Airbnb is seeking applications for its $10 million OMG! Fund.
The fund will give $100,000 to 100 people with highly unusual design ideas for their properties.
Airbnb cites homes in the shape of a boot, a UFO, and a potato as examples of unusual design.
Airbnb is dishing out $10 million to help 100 people make their "craziest listing ideas" come true.
As part of its OMG! Fund, the home-rental platform is asking people to submit "out-of-this-world" ideas for "the world's craziest spaces." The plans will be judged by an expert panel and the top 100 applicants will receive $100,000 in financing each, Airbnb said in its announcement on Wednesday.
The application includes prompts about the idea's inspiration, construction timeline, location, and environmental impact. The contest deadline is 11:59pm ET on July 22, 2022.
"We want to make it easier to create more of these homes," Airbnb CEO Brian Chesky wrote on Twitter.
—Brian Chesky (@bchesky) June 22, 2022
"The fund is shaped in part by the growing trend of flexible living that has emerged in the past two years," Airbnb wrote in the announcement. "As part of this shift, Airbnb guests are craving more unexpected spaces that become the destinations themselves."
Listings like these are a valuable asset for Airbnb, especially as short-term vacation rentals show signs of slowing down from 2021's record bookings. Several hosts told Insider they've seen a decrease in bookings this summer compared to the same time period last year.
Hosts also stand to benefit from over-the-top creative listings. Globally, the median earnings for an OMG! Category Host active between Jan 2018 and May 2022 was just over $48,000, according to Airbnb.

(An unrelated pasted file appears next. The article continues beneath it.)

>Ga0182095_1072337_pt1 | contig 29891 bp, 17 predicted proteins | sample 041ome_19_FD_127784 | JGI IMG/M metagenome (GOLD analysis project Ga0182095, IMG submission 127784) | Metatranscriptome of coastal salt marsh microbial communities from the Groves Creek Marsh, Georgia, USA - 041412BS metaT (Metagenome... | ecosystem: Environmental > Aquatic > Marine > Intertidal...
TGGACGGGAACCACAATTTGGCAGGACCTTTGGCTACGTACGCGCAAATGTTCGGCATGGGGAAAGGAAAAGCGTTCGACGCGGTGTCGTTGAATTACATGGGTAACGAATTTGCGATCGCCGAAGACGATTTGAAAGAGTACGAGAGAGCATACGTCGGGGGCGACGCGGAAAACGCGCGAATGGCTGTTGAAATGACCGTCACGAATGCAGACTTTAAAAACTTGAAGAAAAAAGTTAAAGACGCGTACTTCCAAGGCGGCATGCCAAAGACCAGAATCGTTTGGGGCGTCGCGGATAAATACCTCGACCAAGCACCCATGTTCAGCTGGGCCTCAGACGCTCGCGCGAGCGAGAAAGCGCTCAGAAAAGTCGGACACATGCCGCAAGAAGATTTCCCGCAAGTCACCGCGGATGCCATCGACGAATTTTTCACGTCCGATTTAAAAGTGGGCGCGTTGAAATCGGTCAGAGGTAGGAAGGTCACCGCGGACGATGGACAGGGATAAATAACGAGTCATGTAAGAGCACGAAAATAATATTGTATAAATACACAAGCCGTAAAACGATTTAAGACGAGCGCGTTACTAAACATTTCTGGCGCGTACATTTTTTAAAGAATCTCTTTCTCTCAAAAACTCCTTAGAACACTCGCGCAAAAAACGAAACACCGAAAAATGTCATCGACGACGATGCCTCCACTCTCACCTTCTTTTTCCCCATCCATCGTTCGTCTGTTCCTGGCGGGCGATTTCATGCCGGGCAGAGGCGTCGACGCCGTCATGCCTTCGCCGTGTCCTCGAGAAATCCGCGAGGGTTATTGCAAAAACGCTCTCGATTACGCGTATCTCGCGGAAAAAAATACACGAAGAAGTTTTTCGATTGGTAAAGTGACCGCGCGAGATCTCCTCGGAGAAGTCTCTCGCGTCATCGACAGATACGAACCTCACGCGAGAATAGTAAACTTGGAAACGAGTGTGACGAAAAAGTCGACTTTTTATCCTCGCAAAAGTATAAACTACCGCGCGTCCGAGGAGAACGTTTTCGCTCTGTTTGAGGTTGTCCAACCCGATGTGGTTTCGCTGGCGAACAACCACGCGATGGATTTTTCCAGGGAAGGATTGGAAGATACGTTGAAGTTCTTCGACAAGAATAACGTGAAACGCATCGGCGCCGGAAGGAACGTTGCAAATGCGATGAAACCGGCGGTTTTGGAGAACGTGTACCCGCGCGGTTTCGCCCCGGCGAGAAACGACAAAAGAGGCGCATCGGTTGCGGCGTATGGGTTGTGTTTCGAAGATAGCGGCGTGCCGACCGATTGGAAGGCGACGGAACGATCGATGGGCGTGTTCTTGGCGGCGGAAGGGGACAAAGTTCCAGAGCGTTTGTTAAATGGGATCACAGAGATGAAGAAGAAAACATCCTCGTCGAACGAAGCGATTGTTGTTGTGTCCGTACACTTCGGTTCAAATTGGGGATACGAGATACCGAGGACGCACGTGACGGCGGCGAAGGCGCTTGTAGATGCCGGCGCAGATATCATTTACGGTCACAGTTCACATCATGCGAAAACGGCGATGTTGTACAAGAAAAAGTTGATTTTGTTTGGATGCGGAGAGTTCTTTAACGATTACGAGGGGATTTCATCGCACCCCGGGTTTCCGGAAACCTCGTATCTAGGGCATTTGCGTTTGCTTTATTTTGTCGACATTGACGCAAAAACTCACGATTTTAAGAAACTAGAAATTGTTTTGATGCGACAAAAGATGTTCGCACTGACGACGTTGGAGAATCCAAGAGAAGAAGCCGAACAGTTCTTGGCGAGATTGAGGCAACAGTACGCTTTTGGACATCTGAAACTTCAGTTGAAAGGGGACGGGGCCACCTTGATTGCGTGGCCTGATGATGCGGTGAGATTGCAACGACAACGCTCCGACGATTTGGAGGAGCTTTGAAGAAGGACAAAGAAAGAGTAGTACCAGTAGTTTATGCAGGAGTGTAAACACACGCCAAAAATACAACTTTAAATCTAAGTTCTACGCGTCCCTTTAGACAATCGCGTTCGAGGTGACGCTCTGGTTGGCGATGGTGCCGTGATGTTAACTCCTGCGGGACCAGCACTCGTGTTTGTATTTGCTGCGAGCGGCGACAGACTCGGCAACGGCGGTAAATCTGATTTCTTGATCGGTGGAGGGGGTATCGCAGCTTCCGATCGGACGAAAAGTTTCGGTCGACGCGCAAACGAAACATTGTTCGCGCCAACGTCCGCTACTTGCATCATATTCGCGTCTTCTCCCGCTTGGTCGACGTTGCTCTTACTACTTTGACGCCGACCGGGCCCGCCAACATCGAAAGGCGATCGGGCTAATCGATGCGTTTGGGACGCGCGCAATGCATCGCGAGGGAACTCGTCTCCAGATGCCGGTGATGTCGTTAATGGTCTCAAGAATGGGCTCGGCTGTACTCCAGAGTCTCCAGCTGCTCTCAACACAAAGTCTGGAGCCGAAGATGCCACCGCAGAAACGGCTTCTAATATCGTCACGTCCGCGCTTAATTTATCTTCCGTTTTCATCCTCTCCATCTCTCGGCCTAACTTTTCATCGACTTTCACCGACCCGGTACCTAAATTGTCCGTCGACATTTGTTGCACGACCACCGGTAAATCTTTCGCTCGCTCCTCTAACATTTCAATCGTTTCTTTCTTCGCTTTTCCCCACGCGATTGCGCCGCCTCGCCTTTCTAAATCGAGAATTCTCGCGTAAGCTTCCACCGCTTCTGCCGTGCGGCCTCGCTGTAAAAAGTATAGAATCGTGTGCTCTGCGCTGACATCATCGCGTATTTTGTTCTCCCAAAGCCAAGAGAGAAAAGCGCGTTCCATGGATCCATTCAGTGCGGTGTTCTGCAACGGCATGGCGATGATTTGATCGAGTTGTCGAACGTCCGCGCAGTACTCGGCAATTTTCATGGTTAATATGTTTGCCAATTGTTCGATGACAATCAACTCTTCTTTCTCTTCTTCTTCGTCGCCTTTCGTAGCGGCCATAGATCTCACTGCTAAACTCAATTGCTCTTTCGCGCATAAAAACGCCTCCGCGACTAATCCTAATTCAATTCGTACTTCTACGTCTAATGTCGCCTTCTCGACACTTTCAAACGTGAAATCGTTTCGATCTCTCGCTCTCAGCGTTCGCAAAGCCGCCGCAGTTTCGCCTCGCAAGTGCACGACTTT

In an interview with Insider, contest judge Kristie Wolfe described her journey from making $13 an hour as a factory worker to becoming one of the most popular hosts on the Airbnb app through her four unique rentals, which include a hobbit hole and potato hotel.
Chesky said at Airbnb's first-quarter earnings call in May that the pandemic spurred longer-term stays at properties listed on its platform. Long-term stays of 28 days or more remained Airbnb's fastest-growing category by trip length compared to 2019, the company said in its letter to shareholders.
"Right now, what's happened is that for millions of people, they don't need to go back to an office five days a week. And the vast majority of companies are not requiring employees to come back to an office," Chesky said in the call, according to a transcript.
"I don't think this is a temporary phenomenon. I think that the genie's out of the bottle, and flexibility is here to stay," he added.
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